The term ‘audience development’ is currently employed in cultural policy and within art institutions in order to address questions concerning cultural participation. It centers on two parallel discussions: On the one hand it addresses participation as a democratic ideal, and on the other hand it frames specific forms of audience engagement and the inherent and diverging understandings of participation. This article shows how the discourse developed about audience development reduces the discussion to either legitimizing existing cultural policy practice or to strategies for arts marketing, and it suggests that other important perspectives from e.g. performance studies are overlooked in the discussion of art institutions and their current dilemmas. The article presents a model that sums up four parallel discussions unfolding about audience development: cultural practices, aesthetic strategies for interaction, post performance reflections and everyday life. It is argued that all of these four perspectives need to be addressed for audience development to sincerely challenge the prevailing understanding of art institutions and their current dilemmas.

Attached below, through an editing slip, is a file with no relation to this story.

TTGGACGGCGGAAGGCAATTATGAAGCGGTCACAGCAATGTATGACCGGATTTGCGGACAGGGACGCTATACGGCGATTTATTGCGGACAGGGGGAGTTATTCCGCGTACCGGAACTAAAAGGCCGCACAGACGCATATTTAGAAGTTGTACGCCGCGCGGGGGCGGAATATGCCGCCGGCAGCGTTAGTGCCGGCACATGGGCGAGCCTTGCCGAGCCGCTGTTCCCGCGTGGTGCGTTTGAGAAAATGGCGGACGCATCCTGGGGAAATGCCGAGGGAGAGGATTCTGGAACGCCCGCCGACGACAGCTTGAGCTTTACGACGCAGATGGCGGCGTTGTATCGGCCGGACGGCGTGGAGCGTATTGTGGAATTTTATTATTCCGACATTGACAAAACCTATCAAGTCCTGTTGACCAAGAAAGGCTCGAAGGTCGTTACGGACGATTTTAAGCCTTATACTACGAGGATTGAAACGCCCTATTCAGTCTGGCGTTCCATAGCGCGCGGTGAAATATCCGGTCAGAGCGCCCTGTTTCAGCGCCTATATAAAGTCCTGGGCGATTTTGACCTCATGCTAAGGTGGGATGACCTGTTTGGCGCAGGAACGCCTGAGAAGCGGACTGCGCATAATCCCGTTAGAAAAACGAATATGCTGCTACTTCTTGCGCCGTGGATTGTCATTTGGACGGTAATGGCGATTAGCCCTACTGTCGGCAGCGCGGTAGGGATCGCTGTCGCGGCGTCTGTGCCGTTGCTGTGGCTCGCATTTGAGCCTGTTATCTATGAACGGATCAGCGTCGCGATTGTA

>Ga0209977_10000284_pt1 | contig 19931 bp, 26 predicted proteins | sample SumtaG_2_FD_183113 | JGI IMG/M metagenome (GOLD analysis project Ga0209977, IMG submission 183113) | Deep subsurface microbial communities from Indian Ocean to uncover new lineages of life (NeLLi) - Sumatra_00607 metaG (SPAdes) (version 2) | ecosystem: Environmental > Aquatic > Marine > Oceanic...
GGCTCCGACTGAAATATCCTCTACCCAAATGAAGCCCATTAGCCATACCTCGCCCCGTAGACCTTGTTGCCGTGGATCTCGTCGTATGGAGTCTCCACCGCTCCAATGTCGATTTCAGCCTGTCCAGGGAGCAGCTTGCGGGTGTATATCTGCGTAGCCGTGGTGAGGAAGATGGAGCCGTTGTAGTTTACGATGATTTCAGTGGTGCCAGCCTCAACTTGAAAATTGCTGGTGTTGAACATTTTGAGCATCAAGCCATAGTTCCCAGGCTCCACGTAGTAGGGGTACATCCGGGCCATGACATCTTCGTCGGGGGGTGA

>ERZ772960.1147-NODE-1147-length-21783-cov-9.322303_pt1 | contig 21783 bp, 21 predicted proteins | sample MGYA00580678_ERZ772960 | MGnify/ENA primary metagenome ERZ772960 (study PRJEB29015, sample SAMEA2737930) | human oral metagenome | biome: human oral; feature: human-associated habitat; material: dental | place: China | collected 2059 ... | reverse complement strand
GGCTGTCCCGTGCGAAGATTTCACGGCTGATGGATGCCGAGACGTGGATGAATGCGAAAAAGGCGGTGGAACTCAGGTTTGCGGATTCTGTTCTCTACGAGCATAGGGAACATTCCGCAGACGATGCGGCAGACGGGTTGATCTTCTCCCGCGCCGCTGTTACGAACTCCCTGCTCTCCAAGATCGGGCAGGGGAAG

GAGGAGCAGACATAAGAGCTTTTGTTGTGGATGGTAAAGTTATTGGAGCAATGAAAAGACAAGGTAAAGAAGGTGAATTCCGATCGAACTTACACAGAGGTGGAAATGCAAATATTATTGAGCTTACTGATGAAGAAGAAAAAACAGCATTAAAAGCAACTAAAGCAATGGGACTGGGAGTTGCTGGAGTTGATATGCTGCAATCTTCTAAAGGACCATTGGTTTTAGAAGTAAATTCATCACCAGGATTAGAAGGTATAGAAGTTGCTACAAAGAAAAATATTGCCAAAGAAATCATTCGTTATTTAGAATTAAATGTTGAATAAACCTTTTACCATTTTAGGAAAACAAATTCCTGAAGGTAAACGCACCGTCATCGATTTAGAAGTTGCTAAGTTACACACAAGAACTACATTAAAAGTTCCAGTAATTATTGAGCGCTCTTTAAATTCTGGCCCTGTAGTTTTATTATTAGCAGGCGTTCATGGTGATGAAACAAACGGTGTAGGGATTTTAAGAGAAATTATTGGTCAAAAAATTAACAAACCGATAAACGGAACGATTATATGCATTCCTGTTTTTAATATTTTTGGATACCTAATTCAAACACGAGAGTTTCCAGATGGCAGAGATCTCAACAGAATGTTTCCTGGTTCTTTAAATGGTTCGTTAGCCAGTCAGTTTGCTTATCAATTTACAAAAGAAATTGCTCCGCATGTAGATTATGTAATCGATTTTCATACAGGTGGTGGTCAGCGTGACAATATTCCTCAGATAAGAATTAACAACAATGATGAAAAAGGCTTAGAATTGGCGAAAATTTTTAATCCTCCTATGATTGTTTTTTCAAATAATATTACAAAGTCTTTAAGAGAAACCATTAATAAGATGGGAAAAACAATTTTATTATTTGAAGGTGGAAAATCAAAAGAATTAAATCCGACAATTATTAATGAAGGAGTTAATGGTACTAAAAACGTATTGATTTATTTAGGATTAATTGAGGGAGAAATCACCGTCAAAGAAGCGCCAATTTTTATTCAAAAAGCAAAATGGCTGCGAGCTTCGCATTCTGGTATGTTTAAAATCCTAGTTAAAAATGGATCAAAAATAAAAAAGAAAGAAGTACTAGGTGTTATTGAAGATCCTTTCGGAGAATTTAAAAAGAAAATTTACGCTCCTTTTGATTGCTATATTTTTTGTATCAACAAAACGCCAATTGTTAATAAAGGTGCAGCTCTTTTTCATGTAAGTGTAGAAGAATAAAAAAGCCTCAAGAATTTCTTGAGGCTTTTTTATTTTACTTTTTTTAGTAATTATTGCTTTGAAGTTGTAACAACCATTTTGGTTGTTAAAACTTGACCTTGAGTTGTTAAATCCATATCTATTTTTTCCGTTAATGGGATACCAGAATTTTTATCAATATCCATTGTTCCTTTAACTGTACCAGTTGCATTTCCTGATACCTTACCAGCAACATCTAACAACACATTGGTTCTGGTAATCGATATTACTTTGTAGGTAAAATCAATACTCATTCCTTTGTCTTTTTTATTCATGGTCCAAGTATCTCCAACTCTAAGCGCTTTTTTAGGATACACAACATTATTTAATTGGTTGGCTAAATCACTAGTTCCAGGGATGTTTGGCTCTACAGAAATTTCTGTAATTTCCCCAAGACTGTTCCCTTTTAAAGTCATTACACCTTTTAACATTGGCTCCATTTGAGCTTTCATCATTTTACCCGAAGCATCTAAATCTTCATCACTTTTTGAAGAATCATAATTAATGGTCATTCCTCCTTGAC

|Journal||K & K|
|Publication status||Published - Dec 2014|